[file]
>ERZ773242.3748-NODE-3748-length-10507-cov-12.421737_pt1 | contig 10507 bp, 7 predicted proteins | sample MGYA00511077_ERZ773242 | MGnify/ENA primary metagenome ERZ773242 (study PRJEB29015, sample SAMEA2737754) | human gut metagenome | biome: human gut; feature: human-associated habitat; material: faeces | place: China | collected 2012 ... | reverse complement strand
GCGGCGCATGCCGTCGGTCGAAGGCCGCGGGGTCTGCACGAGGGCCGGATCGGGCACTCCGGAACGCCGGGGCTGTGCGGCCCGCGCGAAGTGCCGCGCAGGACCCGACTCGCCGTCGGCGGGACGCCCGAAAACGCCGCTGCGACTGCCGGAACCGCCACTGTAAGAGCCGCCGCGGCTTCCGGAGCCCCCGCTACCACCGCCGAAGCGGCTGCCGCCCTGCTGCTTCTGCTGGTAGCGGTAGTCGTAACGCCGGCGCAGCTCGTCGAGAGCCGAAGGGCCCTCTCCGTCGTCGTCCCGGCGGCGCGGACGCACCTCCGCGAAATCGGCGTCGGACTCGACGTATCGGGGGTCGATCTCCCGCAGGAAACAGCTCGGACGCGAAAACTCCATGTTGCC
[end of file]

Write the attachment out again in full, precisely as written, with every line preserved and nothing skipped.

>ERZ773242.3748-NODE-3748-length-10507-cov-12.421737_pt1 | contig 10507 bp, 7 predicted proteins | sample MGYA00511077_ERZ773242 | MGnify/ENA primary metagenome ERZ773242 (study PRJEB29015, sample SAMEA2737754) | human gut metagenome | biome: human gut; feature: human-associated habitat; material: faeces | place: China | collected 2012 ... | reverse complement strand
GCGGCGCATGCCGTCGGTCGAAGGCCGCGGGGTCTGCACGAGGGCCGGATCGGGCACTCCGGAACGCCGGGGCTGTGCGGCCCGCGCGAAGTGCCGCGCAGGACCCGACTCGCCGTCGGCGGGACGCCCGAAAACGCCGCTGCGACTGCCGGAACCGCCACTGTAAGAGCCGCCGCGGCTTCCGGAGCCCCCGCTACCACCGCCGAAGCGGCTGCCGCCCTGCTGCTTCTGCTGGTAGCGGTAGTCGTAACGCCGGCGCAGCTCGTCGAGAGCCGAAGGGCCCTCTCCGTCGTCGTCCCGGCGGCGCGGACGCACCTCCGCGAAATCGGCGTCGGACTCGACGTATCGGGGGTCGATCTCCCGCAGGAAACAGCTCGGACGCGAAAACTCCATGTTGCC